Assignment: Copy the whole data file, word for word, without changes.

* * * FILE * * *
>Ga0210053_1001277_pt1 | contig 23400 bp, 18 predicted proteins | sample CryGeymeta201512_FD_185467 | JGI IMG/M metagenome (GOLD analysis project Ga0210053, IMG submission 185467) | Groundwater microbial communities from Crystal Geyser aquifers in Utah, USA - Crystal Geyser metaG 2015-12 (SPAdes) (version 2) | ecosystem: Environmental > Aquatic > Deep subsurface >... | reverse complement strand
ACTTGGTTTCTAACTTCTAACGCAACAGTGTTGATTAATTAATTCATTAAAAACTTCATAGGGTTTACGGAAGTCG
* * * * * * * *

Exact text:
>Ga0210053_1001277_pt1 | contig 23400 bp, 18 predicted proteins | sample CryGeymeta201512_FD_185467 | JGI IMG/M metagenome (GOLD analysis project Ga0210053, IMG submission 185467) | Groundwater microbial communities from Crystal Geyser aquifers in Utah, USA - Crystal Geyser metaG 2015-12 (SPAdes) (version 2) | ecosystem: Environmental > Aquatic > Deep subsurface >... | reverse complement strand
ACTTGGTTTCTAACTTCTAACGCAACAGTGTTGATTAATTAATTCATTAAAAACTTCATAGGGTTTACGGAAGTCG